Ben Cassell, PhD candidate
David R. Cheriton School of Computer Science
Key-value storage systems are an integral part of many data centre applications, but as demand increases so does the need for high performance. This has motivated new designs that use Remote Direct Memory Access (RDMA) to reduce communication overhead. Current RDMA-enabled key-value stores (RKVSes) target workloads involving small values, running on dedicated servers on which no other applications are running. Outside of these domains, however, there may be other RKVS designs that provide better performance.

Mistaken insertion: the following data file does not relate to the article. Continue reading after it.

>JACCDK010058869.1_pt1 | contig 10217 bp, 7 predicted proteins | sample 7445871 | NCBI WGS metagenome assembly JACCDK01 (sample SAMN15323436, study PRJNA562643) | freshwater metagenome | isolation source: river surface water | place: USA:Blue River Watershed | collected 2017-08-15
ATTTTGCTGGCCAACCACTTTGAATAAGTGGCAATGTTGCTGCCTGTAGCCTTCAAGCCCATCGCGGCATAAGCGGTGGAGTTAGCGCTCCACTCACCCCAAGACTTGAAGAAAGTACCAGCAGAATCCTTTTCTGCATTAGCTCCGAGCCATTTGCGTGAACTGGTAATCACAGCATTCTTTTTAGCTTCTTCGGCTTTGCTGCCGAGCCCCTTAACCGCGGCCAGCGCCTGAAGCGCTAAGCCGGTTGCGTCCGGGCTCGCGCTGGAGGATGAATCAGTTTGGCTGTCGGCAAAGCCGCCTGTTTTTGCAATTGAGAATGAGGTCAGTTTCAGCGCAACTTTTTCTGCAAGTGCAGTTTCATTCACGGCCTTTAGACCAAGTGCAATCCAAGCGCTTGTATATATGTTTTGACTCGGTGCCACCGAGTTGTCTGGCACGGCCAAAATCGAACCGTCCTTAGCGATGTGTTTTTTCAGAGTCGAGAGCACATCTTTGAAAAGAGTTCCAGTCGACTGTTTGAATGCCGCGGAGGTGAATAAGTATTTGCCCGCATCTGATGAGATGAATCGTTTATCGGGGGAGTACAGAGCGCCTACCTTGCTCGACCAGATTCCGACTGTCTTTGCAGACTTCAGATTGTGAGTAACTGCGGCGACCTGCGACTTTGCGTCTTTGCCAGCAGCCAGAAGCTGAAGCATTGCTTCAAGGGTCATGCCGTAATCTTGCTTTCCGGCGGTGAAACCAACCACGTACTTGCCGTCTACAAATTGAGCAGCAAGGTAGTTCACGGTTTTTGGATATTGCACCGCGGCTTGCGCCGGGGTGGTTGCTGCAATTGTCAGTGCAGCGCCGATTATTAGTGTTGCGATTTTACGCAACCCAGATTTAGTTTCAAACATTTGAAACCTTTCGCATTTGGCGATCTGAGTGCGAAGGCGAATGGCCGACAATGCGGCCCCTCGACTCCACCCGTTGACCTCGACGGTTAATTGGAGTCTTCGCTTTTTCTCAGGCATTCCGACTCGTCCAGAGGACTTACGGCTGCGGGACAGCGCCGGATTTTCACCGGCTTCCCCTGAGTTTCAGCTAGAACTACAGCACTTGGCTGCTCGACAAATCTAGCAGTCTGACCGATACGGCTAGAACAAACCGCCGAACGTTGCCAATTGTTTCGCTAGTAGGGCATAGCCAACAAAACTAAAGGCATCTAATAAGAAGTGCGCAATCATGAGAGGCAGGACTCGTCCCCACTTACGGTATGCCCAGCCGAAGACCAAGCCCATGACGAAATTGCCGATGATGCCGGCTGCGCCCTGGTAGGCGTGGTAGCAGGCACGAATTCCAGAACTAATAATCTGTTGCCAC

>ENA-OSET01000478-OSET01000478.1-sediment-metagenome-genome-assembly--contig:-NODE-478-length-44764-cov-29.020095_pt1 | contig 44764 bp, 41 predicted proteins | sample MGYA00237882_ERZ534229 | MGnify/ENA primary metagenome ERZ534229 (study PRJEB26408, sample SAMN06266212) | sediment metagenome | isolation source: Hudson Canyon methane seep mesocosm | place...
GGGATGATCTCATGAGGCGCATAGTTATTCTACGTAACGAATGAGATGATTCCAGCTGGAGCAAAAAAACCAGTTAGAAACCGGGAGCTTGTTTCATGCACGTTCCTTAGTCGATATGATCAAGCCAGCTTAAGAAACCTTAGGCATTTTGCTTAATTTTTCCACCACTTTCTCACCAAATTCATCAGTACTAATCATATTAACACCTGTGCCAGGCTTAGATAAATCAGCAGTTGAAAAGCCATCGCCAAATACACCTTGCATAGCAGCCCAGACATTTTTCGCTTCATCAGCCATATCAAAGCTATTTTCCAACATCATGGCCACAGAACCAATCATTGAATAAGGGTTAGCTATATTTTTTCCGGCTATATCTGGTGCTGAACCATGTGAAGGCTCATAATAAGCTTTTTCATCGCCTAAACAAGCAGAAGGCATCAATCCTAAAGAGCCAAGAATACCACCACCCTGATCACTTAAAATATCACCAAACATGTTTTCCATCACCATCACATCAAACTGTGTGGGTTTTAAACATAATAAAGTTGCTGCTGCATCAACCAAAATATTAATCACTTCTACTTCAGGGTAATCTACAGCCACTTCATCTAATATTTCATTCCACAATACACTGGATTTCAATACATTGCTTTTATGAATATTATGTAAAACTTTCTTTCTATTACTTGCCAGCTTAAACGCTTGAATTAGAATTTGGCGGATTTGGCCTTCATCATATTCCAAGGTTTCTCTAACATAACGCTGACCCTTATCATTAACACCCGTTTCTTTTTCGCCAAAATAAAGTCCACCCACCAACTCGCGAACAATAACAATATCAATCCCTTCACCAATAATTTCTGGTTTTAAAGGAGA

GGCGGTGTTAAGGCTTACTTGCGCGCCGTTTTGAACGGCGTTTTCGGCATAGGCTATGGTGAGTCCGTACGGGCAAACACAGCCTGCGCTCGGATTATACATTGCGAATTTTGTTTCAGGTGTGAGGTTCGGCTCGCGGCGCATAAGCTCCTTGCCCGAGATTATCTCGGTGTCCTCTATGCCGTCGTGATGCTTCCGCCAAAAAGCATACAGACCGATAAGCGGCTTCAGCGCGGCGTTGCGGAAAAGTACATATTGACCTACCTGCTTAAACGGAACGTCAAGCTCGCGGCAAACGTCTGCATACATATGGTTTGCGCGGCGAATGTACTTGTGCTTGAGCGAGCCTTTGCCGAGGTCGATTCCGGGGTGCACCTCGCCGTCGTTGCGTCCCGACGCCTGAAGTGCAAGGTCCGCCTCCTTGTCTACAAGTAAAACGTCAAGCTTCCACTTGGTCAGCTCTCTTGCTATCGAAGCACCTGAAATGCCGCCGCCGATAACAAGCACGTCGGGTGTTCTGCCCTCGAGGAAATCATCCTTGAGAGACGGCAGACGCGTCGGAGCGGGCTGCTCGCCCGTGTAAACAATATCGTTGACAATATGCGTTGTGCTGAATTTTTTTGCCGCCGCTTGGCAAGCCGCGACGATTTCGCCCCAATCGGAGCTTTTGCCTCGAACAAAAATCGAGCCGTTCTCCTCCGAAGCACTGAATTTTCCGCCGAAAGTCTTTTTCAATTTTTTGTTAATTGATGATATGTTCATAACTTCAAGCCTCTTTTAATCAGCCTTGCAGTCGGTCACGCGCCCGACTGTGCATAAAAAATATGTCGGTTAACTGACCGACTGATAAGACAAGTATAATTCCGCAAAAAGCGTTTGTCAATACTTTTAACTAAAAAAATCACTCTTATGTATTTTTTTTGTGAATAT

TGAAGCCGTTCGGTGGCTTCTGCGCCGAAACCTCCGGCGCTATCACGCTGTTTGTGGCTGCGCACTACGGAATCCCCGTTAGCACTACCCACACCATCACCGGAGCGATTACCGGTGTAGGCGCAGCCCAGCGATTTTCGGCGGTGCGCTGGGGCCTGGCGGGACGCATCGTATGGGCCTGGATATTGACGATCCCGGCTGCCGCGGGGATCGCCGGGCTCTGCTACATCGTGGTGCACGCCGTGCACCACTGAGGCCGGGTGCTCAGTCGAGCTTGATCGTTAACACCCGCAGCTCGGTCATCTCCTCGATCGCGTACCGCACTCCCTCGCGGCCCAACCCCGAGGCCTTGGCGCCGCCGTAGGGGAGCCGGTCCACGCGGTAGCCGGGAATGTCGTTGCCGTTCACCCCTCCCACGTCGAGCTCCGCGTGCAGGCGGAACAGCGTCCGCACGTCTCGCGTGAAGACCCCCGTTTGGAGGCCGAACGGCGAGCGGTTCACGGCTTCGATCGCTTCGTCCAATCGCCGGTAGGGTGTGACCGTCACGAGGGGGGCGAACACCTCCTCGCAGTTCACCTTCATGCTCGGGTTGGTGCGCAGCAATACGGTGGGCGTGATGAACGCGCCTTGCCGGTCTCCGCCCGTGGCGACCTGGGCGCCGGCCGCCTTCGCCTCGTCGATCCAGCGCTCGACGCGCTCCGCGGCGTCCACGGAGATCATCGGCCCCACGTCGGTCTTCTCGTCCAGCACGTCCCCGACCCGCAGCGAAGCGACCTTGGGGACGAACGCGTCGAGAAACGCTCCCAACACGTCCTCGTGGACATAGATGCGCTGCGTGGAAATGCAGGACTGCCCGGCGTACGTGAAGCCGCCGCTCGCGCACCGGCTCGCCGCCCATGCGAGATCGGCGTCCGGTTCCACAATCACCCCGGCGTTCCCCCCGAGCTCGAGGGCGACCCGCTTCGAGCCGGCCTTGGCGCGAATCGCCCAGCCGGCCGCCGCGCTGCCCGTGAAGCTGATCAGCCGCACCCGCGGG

In this paper, we introduce Nessie, an RKVS that is fully client-driven, meaning no server process is involved in servicing requests. Nessie also decouples its index and storage data structures, allowing indices and data to be placed on different servers. This flexibility can decrease the number of network operations required to service a request. These design elements make Nessie well-suited for a different set of workloads than existing RKVSes. Compared to a server-driven RKVS, Nessie more than doubles system throughput when there is CPU contention on the server, improves throughput by 70% for PUT-oriented workloads when data value sizes are 128 KB or larger, and reduces power consumption by 18% at 80% system utilization and 41% at 20% system utilization compared with idle power consumption.
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